Anytime you go up against a big company you risk getting squashed. I don't know the nature of the violations but if they put workers health and safety at risk then I say do something. If it's compensation/pay stuff I say do what you can to stop it from continuing without getting yourself in trouble. Getting fired is just gonna mean getting replaced by someone who doesn't care if there are violations. I'd look to see where you can do the greatest good. If by keeping your job you can make whatever this situation better for the future even if it means letting the past slide then do it. I'm sure there would be a long line of people who would screw people for a better paycheck for themselves. Sometimes blowing the whistle can make things worse for everyone, including you.
 #127010  by gr8fulbluz
 Wed Apr 24, 2013 12:55 pm
I Am a 15yr. union member, just so you know, never worked in management but have had good relationships with them.
Before you do anything have a back up plan, take your time and take a deep breath. If the violations are safety, health or even federal rule breaking you may have an obligation to speak. But have that plan for a course for the future operation.

You might look at it for a money saving point of view. For example, a federal inspector could impose fines and lost productivity. another example, A Union mediator could discover the violations and create big costly grievance settlements sometime in the future. I don't think that is whislteblowing but good management procedure.

There is a bunch i could say about the union/management relationship but that is not what you asked.
From my point of view, I say do two things. 1)Do what you need to do for yourself. 2)as a leader, treat your people properly, like you want to be treated.
Let the rest sort it self.

Good luck.
tcsned wrote:. . . I'd look to see where you can do the greatest good. If by keeping your job you can make whatever this situation better for the future even if it means letting the past slide then do it. I'm sure there would be a long line of people who would screw people for a better paycheck for themselves. Sometimes blowing the whistle can make things worse for everyone, including you.

And very much This^^^^^^^^
 #127011  by Smolder
 Wed Apr 24, 2013 1:33 pm
I am in management (just left a large corp) and I think the most critical component of that profession is integrity. And it's not always common. As stated above, you may have an obligation to disclose what you've uncovered. If you were the only one hurt by those policies, then you could justify moving on and ignoring past transgressions, but if others were harmed, and the harm continues, you do have at least an ethical if not legal obligation (IMHO). Manage as you would have like to have been managed. Now that you are management, and if those practices continue under your watch, you could very well be liable... just like the rest of them. Get a good attorney and as said prior... have a back up plan because there is no guarantee whether you act or ignore what you've uncovered.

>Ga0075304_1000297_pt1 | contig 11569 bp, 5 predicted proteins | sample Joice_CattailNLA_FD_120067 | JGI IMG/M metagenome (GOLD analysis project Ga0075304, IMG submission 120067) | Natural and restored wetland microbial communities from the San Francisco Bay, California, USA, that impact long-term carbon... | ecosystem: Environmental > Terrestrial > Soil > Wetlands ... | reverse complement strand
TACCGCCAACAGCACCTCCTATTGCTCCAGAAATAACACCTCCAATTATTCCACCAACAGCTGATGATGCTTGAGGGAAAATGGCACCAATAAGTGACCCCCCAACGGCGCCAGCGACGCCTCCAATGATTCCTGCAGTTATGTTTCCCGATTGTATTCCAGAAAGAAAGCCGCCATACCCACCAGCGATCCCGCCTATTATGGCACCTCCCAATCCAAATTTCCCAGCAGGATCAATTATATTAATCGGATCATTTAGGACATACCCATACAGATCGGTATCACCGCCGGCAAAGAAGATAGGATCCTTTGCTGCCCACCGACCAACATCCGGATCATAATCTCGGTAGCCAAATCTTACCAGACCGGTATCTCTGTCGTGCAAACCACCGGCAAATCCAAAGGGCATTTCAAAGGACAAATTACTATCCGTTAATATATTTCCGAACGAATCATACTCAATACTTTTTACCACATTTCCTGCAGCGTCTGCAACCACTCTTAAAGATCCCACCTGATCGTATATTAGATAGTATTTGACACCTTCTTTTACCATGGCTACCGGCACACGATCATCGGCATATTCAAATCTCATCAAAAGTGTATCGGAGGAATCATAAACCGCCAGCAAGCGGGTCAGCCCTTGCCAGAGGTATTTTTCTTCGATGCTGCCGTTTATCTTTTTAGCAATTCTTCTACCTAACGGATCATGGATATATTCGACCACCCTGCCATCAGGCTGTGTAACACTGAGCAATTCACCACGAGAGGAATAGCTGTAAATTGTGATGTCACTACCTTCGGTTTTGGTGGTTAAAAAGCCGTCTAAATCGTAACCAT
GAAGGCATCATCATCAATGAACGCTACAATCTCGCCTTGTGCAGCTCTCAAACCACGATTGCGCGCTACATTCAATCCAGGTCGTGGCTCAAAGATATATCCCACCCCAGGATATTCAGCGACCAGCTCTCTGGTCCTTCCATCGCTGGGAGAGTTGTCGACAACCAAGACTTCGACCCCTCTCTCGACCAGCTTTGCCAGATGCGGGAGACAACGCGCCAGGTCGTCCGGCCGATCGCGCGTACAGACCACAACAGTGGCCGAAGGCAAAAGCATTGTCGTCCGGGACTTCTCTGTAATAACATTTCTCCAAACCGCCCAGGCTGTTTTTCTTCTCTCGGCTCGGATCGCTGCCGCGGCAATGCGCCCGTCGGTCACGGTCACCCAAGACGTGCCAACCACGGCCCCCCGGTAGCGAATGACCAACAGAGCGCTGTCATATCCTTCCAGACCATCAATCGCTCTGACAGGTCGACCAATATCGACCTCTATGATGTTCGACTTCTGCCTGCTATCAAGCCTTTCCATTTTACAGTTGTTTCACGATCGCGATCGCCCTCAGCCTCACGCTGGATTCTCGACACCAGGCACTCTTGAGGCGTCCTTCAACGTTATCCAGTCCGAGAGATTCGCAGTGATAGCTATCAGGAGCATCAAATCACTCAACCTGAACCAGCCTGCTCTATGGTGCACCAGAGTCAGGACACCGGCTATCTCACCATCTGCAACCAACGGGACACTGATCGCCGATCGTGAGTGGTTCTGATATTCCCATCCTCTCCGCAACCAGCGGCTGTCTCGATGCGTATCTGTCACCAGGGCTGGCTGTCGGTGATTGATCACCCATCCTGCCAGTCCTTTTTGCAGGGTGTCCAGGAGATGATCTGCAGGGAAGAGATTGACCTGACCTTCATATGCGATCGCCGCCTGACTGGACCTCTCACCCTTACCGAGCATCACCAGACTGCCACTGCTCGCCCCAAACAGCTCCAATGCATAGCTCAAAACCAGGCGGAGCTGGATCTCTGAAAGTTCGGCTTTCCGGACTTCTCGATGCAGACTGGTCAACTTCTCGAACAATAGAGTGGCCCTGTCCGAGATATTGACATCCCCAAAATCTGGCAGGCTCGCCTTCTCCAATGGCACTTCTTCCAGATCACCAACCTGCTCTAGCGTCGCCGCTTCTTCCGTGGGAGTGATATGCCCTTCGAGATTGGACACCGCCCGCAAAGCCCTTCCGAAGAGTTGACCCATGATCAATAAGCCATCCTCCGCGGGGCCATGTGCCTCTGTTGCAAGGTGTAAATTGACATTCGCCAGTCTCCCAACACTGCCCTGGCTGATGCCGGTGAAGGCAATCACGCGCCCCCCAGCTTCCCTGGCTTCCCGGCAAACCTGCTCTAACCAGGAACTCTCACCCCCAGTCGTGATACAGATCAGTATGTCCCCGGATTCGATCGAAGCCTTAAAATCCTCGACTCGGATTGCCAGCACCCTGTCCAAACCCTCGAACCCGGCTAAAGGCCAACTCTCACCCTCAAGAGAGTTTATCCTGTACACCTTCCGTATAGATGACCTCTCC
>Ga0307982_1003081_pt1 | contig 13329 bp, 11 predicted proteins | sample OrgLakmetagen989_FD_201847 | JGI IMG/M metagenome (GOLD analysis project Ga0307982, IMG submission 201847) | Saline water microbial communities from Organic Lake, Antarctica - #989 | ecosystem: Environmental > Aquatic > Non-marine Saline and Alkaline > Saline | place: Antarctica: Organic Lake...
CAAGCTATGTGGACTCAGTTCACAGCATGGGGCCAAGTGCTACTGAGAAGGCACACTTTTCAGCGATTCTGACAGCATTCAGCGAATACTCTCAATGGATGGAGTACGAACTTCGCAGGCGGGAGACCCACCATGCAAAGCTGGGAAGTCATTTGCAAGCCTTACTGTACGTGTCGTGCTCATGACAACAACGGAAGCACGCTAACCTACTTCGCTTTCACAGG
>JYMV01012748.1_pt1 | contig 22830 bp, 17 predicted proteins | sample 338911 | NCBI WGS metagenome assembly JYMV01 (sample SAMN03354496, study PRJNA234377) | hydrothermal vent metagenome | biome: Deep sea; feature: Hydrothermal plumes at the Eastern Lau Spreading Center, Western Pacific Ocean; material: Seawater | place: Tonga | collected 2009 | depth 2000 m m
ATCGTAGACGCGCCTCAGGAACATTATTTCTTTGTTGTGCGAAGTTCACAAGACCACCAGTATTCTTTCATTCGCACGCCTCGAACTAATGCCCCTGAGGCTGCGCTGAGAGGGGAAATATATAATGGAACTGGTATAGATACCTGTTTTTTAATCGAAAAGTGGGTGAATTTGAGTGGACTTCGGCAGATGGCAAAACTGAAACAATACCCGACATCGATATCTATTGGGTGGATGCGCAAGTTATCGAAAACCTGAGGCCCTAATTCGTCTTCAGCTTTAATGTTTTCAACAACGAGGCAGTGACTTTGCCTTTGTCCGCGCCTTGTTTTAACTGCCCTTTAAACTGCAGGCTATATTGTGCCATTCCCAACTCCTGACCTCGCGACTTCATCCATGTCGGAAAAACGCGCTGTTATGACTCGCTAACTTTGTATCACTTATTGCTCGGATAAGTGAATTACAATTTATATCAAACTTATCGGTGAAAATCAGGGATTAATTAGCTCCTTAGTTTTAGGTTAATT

Last edited by Smolder on Wed Apr 24, 2013 1:38 pm, edited 1 time in total.
 #127061  by Poor Peter
 Wed Apr 24, 2013 6:57 pm
Don't be surprised if the union isn't in on whatevers cooking. Or at least aware of it. My union turns a blind eye to alot of b.s. that goes on off the table so longs as they are getting thiers. Just sayin'.
 #127066  by alcorelectric
 Thu Apr 25, 2013 4:57 am
Squire here is your dillemma:
1. Union will not protect management (ie. you)
2. W/O talking to an attorney prior to exposing the abuses youmay be exposing yourself to retaliation both legal and employment related.
3. Depending on the severity of the allegations, "Whistle Blower" protection may not be of much help
4. If you decide to blow the whistle expect to be fired, and be unemployed for a long time (Who would you use as a reference?)
 #127067  by TI4-1009
 Thu Apr 25, 2013 5:52 am
1. Talk to a lawyer first.
2. Document everything- at home. Dates, times, people, etc.
3. Let it ride for at least a little while to both learn more and make sure everything is really as you think it is.
4. Whistleblower is theoretically good, but in reality it can make future employment both there and outside more difficult- unless you want to change careers to activism- then you're the poster boy!